+ "13 (Tzameti)" (Palm Pictures)

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The Best Of The Last

Portlandia Goes Out With A Bang

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The end is near. In mere days Portlandia wraps up its final season, and oh what a season it’s been. Lucky for you, you can watch the entire season right now right here and on the IFC app, including this free episode courtesy of Subaru.

But now, let’s take a moment to look back at some of the new classics Fred and Carrie have so thoughtfully bestowed upon us. (We’ll be looking back through tear-blurred eyes, but you do you.)

Couples Dinner

It’s not that being single sucks, it’s that you suck if you’re single.

Cancel it!

A sketch for anyone who has cancelled more appointments than they’ve kept. Which is everyone.

Forgotten America

This one’s a “Serial” killer…everything both right and wrong about true crime podcasts.

Wedding Planners

The only bad wedding is a boring wedding.

Disaster Hut

It’s only the end of the world if your doomsday kit doesn’t include rosé.

Catch up on Portlandia’s final episodes on demand and at

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Your Portlandia Personality Test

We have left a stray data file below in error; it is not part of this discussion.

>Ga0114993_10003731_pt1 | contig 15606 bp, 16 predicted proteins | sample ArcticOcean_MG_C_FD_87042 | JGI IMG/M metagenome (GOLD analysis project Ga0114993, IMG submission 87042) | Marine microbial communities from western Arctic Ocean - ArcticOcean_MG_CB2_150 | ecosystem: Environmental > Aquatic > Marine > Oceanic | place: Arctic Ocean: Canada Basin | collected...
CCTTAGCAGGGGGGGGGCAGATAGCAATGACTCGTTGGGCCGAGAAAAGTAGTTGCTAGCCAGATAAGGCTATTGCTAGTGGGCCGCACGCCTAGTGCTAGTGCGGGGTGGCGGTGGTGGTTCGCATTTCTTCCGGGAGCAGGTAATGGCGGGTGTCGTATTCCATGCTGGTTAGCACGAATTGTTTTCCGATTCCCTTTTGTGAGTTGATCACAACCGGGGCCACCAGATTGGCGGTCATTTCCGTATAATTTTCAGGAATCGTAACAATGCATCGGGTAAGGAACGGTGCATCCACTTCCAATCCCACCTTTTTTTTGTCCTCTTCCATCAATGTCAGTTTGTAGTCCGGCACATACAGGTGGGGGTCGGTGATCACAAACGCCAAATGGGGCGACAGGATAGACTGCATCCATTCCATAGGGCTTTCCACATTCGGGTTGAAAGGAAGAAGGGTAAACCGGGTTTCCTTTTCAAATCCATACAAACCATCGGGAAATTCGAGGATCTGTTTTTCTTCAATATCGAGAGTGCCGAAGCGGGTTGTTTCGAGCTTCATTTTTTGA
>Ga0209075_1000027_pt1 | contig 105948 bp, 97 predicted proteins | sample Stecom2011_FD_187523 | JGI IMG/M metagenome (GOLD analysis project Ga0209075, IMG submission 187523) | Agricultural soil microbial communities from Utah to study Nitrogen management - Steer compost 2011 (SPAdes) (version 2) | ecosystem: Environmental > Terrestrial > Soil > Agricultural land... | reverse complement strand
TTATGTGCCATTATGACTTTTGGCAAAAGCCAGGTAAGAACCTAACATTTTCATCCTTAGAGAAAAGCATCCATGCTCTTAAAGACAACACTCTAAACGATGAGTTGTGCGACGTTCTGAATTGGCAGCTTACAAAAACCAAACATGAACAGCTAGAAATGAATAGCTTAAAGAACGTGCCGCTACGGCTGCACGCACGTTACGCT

The New Portlandia Webseries Is Going Your Way

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Carrie and Fred understand that although we have so much in common, we’re each so beautifully unique and different. To help us navigate those differences, Portlandia has found an easy and honest way to embrace our special selves in the form of a progressive new traffic system: a specific lane for every kind of driver. It’s all in honor of the show’s 8th and final season, and it’s all presented by Subaru.

Ready to find out who you really are? Match your personality to a lane and hop on the expressway to self-understanding.

Lane 10: Trucks Piled With Junk

Your junk is falling out of your trunk. Shake a tail light, people — this lane is for you.

Lane 33: Twins

You’re like a Gemini, but waaaay more pedestrian. Maybe you and a friend just wear the same outfits a lot. Who cares, it’s just twinning enough to make you feel special.

Lane 27: Broken Windows

Bad luck follows you around and everyone knows it. Your proverbial seat is always damp from proverbial rain. Is this the universe telling you to swallow your pride? Yes.

Lane 69: Filthy Cars

You’re all about convenience. Getting your car washed while you drive is a no-brainer.

Lane 43: Newly Divorced Singles

It’s been a while since you’ve driven alone, and you don’t know the rules of the road anymore. What’s too fast? What’s too slow? Are you sending the right signals? Don’t worry, the breakdown lane is nearby if you need it.

Still can’t find a lane to match your personality? Check out all the videos here. And see the final season of Portlandia this spring on IFC.

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Last-Minute Holiday Gift Guide

Hits from the '80s are on repeat all Christmas Eve and Day on IFC.

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GIFs via Giphy, Photos via The Everett Collection